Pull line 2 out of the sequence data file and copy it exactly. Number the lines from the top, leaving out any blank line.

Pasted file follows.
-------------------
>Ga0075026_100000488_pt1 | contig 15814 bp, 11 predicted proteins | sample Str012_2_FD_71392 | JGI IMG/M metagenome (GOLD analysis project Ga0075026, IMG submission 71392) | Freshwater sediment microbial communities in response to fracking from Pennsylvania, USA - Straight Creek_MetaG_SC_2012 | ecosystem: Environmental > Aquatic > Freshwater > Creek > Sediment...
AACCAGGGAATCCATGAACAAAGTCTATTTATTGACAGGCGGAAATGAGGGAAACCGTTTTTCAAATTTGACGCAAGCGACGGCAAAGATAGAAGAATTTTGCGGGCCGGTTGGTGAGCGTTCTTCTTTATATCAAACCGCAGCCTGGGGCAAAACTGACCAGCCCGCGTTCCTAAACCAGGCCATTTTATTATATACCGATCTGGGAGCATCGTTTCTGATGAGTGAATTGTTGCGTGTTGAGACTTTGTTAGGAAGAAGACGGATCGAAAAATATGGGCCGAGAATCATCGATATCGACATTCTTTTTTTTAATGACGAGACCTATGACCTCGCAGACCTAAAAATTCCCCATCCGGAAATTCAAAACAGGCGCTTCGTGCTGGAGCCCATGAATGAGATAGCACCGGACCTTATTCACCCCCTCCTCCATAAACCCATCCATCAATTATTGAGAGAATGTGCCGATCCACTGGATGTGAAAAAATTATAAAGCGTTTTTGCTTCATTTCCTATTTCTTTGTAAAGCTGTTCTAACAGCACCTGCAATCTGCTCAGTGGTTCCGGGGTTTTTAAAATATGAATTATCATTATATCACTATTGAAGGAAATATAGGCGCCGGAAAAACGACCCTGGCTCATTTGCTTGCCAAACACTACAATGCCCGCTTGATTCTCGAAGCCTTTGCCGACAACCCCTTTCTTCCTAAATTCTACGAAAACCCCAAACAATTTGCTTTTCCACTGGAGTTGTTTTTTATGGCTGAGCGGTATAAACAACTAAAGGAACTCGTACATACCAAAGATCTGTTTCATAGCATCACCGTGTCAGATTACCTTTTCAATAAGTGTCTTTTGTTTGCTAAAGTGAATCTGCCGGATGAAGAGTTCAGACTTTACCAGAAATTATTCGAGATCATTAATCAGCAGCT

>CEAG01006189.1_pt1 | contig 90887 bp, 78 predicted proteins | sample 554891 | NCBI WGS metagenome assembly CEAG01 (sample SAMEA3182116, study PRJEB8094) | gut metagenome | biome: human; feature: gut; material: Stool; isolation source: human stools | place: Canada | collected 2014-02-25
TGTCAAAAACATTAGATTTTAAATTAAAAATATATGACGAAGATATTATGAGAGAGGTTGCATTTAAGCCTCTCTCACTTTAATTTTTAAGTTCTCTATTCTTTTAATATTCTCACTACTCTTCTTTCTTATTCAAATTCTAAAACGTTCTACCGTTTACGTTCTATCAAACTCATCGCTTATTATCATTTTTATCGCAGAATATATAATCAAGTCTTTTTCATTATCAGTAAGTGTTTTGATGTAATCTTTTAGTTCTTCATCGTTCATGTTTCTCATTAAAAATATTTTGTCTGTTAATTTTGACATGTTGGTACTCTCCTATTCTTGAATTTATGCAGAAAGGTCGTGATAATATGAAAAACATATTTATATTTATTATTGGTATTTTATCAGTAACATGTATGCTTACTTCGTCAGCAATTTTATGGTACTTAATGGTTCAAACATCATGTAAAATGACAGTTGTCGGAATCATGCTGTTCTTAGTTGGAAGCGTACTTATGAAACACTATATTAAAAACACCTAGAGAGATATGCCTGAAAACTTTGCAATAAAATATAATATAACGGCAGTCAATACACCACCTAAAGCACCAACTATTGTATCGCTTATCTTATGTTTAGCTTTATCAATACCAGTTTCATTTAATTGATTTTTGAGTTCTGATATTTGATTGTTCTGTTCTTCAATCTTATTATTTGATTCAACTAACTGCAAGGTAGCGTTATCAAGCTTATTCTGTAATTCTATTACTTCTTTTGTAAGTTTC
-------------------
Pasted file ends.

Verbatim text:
AACCAGGGAATCCATGAACAAAGTCTATTTATTGACAGGCGGAAATGAGGGAAACCGTTTTTCAAATTTGACGCAAGCGACGGCAAAGATAGAAGAATTTTGCGGGCCGGTTGGTGAGCGTTCTTCTTTATATCAAACCGCAGCCTGGGGCAAAACTGACCAGCCCGCGTTCCTAAACCAGGCCATTTTATTATATACCGATCTGGGAGCATCGTTTCTGATGAGTGAATTGTTGCGTGTTGAGACTTTGTTAGGAAGAAGACGGATCGAAAAATATGGGCCGAGAATCATCGATATCGACATTCTTTTTTTTAATGACGAGACCTATGACCTCGCAGACCTAAAAATTCCCCATCCGGAAATTCAAAACAGGCGCTTCGTGCTGGAGCCCATGAATGAGATAGCACCGGACCTTATTCACCCCCTCCTCCATAAACCCATCCATCAATTATTGAGAGAATGTGCCGATCCACTGGATGTGAAAAAATTATAAAGCGTTTTTGCTTCATTTCCTATTTCTTTGTAAAGCTGTTCTAACAGCACCTGCAATCTGCTCAGTGGTTCCGGGGTTTTTAAAATATGAATTATCATTATATCACTATTGAAGGAAATATAGGCGCCGGAAAAACGACCCTGGCTCATTTGCTTGCCAAACACTACAATGCCCGCTTGATTCTCGAAGCCTTTGCCGACAACCCCTTTCTTCCTAAATTCTACGAAAACCCCAAACAATTTGCTTTTCCACTGGAGTTGTTTTTTATGGCTGAGCGGTATAAACAACTAAAGGAACTCGTACATACCAAAGATCTGTTTCATAGCATCACCGTGTCAGATTACCTTTTCAATAAGTGTCTTTTGTTTGCTAAAGTGAATCTGCCGGATGAAGAGTTCAGACTTTACCAGAAATTATTCGAGATCATTAATCAGCAGCT